Film Courage: What do studio executives and producers say about story structure? Or do they not say anything? Is it simply “This isn’t working here.” Or do they narrow it down?
Jeffrey Reddick: I think it depends. Every studio is so different now. The studios have changed so much since when I started off. Like I said, a lot of them are run by business people with no creative background at all and they are relying on their creative team. And that’s not every studio by all means, but it has gotten a lot more business oriented.
So I’ve been in a lot of business meetings where it’s like “I don’t know, it’s just not working for me. I don’t know why, but it’s just not.” They just know that they don’t like it. And then you have to fish around to find what they don’t like about it or what’s not working for them.
And it’s just a really interesting business because you meeting some really interesting types, you meet some really great, smart, creative-type people. And then you meet some people who’ve got their jobs and you’re like “How is this person working?” I don’t understand because they obviously know nothing about film.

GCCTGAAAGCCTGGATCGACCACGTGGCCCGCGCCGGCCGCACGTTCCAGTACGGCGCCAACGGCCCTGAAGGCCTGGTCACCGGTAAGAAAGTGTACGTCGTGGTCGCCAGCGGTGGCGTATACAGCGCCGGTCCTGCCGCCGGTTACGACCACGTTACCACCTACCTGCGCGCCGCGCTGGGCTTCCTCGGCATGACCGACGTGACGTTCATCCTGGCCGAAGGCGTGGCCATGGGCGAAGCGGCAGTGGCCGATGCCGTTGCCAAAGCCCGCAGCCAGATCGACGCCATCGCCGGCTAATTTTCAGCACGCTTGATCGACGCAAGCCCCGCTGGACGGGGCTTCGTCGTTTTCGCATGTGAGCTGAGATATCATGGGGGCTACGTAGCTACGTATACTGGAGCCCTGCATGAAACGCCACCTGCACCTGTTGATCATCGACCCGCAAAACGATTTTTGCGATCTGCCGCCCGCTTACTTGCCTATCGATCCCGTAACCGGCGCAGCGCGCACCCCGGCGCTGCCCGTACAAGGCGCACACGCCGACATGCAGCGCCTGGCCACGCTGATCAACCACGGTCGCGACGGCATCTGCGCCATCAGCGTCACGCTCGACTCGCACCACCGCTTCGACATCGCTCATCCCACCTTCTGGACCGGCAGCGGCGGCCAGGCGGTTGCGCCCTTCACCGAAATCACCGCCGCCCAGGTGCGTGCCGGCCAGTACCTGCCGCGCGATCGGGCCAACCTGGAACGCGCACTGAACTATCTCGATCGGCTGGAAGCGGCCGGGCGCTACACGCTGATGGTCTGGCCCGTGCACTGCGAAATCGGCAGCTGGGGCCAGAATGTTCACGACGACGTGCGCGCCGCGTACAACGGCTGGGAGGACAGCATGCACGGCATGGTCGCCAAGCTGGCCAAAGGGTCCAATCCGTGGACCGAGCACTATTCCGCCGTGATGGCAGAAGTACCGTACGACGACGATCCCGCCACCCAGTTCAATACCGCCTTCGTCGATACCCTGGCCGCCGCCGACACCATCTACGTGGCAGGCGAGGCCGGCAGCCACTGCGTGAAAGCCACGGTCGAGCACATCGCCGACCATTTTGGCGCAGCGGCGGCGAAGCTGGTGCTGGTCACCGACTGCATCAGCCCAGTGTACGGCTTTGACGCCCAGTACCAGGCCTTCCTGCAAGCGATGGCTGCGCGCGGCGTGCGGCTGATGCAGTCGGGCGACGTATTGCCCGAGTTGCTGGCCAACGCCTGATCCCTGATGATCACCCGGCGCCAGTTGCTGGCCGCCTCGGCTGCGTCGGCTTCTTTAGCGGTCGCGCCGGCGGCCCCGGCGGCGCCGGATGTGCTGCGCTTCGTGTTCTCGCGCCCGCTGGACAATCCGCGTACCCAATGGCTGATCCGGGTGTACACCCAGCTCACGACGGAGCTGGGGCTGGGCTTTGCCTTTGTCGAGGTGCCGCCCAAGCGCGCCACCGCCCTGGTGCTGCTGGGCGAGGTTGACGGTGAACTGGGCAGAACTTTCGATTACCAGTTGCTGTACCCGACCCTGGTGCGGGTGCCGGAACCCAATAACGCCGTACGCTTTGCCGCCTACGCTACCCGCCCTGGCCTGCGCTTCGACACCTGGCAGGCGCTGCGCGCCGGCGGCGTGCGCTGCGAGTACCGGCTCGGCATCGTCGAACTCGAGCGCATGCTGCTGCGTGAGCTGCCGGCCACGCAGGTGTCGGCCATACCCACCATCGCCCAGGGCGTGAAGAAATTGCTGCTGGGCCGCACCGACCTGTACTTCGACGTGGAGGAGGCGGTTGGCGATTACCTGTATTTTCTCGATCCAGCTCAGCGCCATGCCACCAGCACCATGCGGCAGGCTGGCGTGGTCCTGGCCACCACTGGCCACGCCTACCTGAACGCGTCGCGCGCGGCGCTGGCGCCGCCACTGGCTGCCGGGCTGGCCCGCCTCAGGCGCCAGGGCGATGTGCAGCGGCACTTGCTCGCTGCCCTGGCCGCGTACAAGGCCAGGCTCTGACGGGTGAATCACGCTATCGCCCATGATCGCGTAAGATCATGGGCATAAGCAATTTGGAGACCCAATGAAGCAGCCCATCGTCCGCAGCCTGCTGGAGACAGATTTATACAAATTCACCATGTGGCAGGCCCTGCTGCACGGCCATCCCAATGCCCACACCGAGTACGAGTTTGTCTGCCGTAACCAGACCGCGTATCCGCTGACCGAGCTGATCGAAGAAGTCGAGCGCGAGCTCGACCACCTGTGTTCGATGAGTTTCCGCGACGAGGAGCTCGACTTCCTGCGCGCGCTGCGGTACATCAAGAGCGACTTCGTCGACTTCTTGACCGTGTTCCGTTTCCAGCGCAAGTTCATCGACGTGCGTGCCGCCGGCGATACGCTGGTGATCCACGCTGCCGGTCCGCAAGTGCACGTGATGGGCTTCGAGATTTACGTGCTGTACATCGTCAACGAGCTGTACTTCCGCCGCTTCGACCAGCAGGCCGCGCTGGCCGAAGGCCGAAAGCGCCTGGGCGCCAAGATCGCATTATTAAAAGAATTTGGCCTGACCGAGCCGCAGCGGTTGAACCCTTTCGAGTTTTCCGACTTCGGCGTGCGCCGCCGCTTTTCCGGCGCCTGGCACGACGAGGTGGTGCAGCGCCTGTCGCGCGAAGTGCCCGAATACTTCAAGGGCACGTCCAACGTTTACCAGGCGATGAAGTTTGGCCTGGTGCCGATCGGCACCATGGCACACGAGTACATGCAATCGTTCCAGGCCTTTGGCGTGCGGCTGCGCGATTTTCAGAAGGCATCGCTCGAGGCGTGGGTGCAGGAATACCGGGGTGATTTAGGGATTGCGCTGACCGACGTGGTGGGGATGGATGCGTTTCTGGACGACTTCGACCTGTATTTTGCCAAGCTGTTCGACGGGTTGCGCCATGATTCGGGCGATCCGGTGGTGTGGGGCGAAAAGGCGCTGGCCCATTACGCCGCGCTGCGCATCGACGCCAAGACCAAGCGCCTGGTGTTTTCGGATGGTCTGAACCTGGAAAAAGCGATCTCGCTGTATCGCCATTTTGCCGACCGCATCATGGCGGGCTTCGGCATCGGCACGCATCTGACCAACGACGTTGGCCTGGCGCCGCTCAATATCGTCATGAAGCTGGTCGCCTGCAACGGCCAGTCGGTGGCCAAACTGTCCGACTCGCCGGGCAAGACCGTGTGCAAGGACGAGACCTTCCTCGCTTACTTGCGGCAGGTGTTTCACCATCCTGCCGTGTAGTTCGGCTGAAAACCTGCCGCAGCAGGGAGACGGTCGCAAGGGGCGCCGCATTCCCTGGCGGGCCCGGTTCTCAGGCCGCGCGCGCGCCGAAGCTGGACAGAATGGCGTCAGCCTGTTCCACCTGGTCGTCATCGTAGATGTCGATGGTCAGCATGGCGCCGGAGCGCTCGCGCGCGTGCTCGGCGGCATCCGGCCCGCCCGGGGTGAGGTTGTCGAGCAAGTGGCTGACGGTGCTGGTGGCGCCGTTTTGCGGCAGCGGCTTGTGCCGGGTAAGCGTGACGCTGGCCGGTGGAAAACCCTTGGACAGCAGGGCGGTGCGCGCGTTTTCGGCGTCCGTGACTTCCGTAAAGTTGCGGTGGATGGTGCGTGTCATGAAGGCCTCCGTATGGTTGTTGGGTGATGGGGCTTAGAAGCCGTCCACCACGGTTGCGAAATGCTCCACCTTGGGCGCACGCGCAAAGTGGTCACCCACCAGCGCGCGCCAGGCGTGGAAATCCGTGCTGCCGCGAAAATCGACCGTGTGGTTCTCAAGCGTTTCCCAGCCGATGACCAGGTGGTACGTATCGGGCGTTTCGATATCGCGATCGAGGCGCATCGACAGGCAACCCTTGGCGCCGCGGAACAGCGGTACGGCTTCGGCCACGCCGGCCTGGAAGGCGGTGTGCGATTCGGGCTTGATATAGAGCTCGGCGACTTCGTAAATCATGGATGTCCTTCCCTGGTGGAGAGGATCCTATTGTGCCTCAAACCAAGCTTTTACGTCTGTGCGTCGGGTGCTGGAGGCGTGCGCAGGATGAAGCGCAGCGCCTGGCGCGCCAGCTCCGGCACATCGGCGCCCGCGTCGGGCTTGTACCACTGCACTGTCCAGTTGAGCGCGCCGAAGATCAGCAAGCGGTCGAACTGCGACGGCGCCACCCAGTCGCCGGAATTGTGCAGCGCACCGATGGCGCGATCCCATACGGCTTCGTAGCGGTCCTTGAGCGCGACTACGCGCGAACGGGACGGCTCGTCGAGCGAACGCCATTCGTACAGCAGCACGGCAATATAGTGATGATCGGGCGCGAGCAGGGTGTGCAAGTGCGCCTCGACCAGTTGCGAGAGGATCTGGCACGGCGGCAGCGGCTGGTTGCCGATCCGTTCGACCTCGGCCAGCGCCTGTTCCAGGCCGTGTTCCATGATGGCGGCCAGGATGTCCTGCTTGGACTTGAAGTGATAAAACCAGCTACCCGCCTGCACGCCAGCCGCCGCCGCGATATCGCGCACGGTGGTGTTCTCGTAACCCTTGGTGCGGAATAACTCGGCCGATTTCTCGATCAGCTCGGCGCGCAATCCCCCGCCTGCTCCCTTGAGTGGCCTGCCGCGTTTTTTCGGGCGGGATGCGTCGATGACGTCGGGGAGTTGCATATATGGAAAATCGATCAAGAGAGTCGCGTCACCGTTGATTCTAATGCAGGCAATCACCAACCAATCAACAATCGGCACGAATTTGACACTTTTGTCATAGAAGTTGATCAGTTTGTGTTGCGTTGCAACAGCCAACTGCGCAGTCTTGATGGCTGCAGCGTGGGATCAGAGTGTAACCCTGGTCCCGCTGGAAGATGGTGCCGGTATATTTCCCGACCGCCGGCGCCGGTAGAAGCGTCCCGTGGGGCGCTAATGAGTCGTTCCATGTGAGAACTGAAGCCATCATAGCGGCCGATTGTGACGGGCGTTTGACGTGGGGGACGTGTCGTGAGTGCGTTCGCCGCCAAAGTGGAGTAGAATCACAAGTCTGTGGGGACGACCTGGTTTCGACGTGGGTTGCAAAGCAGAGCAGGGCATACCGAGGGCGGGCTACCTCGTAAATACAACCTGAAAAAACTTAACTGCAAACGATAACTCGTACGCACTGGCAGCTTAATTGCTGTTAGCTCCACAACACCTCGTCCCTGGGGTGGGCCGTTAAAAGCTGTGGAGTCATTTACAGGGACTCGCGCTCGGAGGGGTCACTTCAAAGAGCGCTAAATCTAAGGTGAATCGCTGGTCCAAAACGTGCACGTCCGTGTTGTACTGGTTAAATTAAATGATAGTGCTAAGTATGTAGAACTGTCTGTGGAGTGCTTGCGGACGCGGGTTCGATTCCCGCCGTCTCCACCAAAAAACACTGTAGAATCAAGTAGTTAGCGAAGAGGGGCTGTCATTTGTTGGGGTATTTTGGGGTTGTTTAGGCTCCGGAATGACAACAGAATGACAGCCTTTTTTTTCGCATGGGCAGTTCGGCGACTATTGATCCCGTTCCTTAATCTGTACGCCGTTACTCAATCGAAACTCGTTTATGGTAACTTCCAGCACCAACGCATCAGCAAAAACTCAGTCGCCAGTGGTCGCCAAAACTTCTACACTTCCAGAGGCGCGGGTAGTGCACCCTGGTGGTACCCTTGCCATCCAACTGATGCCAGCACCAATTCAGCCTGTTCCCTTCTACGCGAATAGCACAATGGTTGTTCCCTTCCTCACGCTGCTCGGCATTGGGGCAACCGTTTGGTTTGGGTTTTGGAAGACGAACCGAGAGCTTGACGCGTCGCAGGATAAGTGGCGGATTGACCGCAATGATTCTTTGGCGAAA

Sometimes they’ll says something ridiculous like…(Watch the video interview on Youtube here).
Bio (via IMDB):
Jeffrey Reddick is best known for creating the Final Destination (2000) film franchise. He also co-wrote the story for, and executive produced, Final Destination 2 (2003). Jeffrey lives in Los Angeles. He grew up in Eastern Kentucky and attended Berea College. Jeffrey made his first connection to the film industry at age 14, when he wrote a prequel to A Nightmare on Elm Street (1984) and mailed it Bob Shaye, the President of New Line Cinema. Bob returned the material for being unsolicited. But the young man wrote Bob an aggressive reply, which won him over. Bob read the treatment and got back to Jeffrey. Bob, and his assistant, Joy Mann, stayed in contact with Jeffrey for over five years. When he went to The American Academy of Dramatic Arts in New York at age 19, Bob offered him an internship at New Line Cinema. This internship turned into an 11-year stint at the studio.
Aside from Final Destination (2000), which spawned four successful sequels, Jeffrey’s other credits include Lions Gate’s thriller, Tamara (2005) and the remake of George Romero’s classic, Day of the Dead (2008).
Jeffrey has several feature and TV projects in development and he directed his first short, Good Samaritan (2014) in 2014.
Check out the book Bullies, Bastards and Bitches:
How to Write the Bad Guys of Fiction here